The Tribe Queen: Zana Kay Q & A

More than clothes.

Words by Alex Gwaze (Curator)
Questions by Alex Gwaze and Joanne Peters (Image Coach & Consultant)

When I was younger I read the “The Emperor’s New Clothes” by Hans Christian Andersen. The folktale is about an emperor who is so obsessed with fashion he gets duped into buying ‘clothes that are invisible to stupid people’. Long story short, the emperor ends up parading around the city naked until a child points out that – ‘the emperor has no clothes’. Interestingly, in the same week I read Andersen’s story, we were we shown images of King Shaka and King Lobengula in our History class. I couldn’t help but notice that the king and his subjects had nothing on except spears and loin cloths. Since then my adolescent mind had unconsciously associated images of Africans in tribal outfits with nakedness, shame and stupidity. A sentiment that was further exacerbated by my exposure to contrasting portraits / paintings of Europeans draped in crowns, gowns, jewels and furs – in my Art lessons. It would take a long time to unlearn these childish misconceptions, but I first became aware of their presence when I saw a picture of an outfit designed by Zana Kay.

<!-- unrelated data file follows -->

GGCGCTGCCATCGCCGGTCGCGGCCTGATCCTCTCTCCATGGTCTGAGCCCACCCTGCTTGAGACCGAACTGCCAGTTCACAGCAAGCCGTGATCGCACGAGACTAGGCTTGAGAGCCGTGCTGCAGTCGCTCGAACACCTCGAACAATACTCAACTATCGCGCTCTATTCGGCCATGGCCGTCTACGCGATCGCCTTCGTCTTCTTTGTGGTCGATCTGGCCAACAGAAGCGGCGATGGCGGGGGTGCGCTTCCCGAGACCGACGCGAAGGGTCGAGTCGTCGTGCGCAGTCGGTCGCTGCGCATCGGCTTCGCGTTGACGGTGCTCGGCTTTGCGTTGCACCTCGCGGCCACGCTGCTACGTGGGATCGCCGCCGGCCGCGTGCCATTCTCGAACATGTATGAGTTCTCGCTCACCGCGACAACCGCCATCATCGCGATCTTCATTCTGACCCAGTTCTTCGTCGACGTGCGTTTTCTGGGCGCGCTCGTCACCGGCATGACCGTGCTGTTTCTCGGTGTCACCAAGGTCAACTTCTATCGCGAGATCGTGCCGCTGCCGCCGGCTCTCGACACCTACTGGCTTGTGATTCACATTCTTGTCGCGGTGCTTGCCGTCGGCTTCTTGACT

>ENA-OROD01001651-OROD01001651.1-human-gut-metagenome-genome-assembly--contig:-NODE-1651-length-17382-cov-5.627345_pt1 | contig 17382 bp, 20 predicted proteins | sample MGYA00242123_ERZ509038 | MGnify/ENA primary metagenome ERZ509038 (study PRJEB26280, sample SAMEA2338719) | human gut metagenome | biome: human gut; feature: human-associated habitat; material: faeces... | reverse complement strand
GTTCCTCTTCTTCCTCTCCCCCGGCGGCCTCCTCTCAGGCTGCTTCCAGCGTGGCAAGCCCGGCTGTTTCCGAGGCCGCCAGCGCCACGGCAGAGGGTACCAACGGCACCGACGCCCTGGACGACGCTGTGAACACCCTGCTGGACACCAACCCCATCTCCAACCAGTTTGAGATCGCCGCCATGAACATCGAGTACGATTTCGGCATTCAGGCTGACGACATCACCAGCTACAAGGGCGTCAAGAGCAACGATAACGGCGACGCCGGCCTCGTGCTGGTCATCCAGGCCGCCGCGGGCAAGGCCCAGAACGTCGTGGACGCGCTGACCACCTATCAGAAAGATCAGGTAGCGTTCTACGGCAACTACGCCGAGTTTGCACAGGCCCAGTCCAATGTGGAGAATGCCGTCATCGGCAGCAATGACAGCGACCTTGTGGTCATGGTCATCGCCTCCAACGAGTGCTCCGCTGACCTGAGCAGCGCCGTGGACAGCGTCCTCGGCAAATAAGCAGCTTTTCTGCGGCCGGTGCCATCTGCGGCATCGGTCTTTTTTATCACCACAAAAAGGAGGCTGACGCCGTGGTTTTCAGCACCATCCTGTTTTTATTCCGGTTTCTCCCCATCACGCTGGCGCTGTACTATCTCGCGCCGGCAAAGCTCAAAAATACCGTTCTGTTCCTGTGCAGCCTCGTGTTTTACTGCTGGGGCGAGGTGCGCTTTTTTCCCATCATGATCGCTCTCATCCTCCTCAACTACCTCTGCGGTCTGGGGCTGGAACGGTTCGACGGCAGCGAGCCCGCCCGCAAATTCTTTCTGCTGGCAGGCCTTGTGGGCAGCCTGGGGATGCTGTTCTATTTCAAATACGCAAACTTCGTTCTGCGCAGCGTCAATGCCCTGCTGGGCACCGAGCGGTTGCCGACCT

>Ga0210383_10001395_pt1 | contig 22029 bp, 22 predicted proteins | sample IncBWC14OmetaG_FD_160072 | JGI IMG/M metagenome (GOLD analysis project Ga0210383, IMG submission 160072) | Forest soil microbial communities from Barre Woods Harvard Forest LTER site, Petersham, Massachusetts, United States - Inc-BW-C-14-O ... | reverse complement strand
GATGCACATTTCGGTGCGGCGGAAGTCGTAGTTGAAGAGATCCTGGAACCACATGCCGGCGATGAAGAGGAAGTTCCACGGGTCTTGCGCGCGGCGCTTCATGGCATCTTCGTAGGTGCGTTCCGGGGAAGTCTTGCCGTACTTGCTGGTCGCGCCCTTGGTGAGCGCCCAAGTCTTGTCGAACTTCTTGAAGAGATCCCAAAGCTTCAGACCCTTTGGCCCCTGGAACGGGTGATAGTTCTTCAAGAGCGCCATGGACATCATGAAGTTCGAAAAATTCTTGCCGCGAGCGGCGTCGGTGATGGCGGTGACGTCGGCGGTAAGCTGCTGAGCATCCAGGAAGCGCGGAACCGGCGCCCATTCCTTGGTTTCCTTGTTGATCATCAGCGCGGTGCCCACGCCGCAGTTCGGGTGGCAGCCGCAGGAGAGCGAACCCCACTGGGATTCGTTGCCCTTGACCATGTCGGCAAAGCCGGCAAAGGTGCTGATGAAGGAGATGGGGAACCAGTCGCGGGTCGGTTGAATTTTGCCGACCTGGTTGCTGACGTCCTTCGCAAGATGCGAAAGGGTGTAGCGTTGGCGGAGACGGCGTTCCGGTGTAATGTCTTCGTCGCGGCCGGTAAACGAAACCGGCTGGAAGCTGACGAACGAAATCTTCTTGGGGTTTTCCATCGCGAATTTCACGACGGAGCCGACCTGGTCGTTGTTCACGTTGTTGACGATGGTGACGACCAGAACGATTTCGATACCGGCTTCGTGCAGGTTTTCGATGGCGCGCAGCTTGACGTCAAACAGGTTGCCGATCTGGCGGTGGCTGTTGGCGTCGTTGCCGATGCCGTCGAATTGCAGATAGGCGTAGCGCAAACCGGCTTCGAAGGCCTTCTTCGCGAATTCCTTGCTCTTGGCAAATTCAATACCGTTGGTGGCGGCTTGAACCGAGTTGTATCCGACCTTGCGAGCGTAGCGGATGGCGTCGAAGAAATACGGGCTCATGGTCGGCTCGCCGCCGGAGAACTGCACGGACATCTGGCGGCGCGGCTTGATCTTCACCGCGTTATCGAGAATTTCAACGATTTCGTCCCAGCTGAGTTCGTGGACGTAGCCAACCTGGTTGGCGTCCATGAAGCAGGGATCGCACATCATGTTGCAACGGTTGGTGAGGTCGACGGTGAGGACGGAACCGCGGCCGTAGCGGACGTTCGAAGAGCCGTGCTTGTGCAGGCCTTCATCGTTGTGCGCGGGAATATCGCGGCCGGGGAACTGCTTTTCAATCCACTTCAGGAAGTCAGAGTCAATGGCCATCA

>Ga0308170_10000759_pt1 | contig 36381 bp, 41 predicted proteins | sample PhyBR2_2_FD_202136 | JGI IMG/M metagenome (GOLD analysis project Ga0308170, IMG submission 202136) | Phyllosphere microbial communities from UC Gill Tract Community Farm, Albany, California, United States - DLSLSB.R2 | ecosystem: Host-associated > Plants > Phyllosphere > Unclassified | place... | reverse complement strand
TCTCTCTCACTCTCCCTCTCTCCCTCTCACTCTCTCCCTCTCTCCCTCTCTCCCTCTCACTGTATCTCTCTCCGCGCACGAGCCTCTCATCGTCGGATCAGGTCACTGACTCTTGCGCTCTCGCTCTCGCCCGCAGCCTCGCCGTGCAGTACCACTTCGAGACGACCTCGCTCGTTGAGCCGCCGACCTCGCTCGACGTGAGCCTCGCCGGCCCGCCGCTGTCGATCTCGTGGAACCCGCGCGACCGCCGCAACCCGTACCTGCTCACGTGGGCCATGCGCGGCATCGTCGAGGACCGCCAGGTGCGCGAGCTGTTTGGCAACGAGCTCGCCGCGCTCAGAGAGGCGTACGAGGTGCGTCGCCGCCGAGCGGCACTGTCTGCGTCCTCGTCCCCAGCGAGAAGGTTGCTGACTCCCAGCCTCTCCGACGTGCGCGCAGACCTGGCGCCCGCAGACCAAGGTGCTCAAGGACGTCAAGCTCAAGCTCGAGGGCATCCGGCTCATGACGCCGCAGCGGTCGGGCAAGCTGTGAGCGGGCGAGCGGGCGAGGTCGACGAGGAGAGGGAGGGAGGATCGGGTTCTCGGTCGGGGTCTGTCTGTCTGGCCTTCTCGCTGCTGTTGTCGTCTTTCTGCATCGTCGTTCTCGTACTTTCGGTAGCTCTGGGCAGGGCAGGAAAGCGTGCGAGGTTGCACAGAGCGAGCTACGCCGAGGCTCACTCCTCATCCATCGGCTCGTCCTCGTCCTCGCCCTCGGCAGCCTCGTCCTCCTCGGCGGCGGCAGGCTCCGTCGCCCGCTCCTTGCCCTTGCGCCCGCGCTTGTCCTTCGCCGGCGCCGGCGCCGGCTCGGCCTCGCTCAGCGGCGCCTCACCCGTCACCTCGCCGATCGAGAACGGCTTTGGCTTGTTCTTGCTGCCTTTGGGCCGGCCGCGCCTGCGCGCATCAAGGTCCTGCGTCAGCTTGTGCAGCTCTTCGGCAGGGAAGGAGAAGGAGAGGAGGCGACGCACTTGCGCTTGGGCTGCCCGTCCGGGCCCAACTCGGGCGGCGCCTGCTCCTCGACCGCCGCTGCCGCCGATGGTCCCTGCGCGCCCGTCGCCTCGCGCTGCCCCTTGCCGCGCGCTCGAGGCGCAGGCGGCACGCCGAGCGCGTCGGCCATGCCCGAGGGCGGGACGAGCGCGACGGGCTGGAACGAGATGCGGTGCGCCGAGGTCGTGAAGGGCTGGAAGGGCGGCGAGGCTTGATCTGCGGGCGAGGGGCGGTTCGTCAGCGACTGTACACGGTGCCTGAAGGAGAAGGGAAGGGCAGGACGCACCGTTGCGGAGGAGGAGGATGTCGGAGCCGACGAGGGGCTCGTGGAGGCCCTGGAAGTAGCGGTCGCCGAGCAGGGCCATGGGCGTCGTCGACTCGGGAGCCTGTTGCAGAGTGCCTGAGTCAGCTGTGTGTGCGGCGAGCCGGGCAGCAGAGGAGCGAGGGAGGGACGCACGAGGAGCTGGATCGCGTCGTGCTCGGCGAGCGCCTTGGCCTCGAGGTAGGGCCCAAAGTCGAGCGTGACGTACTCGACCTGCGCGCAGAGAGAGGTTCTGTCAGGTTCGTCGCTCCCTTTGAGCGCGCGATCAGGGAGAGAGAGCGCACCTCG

Born Nomakhosazana Khanyile Ncube, Zana Kay is a former Miss Bulawayo Queen and Miss Zimbabwe Tourism first princess. She studied architecture at the Cape Peninsula University of Technology (CPUT), all the while nurturing the idea of putting tribal fashion on the global stage. In 2013 she hatched the concept of “A Tribe Called Zimbabwe” but it wasn’t until 2018 when she officially launched the brand. It took a long time to launch because people like myself – that had grown up seeing Africans in tribal outfits dancing at cultural shows or in documentaries – needed convincing that cow hides could be fashionable in the digital age. Fortunately for Zana the year she launched her brand, the afro-futurist film “Black Panther” had efficiently ‘wakandafied’ African tribal clothes globally (and won an Oscar for it). Tribal outfits were now cosplay. That’s round about the time Instagram decided to feed me a picture of a tribal outfit from a local designer called, “A Tribe Called Zimbabwe”. The designs I saw on her profile looked familiar, wearable, ‘ethnic’, dope but most importantly – they did not trigger childhood notions of shame and nakedness.

Today “A Tribe Called Zimbabwe” has won the Bulawayo Arts Award (BAA) for outstanding fashion designer and Zana has become a well know Cultural Activist. Her designs have shown Zimbabweans that with dedication, passion and creativity we can turn something as traditional and raw as cow hides into a product that is fashionable and relevant. And for me her, designs exposed the cultural preconceptions I am still unlearning – this why I decided to talk to her about the inspiration behind her brand.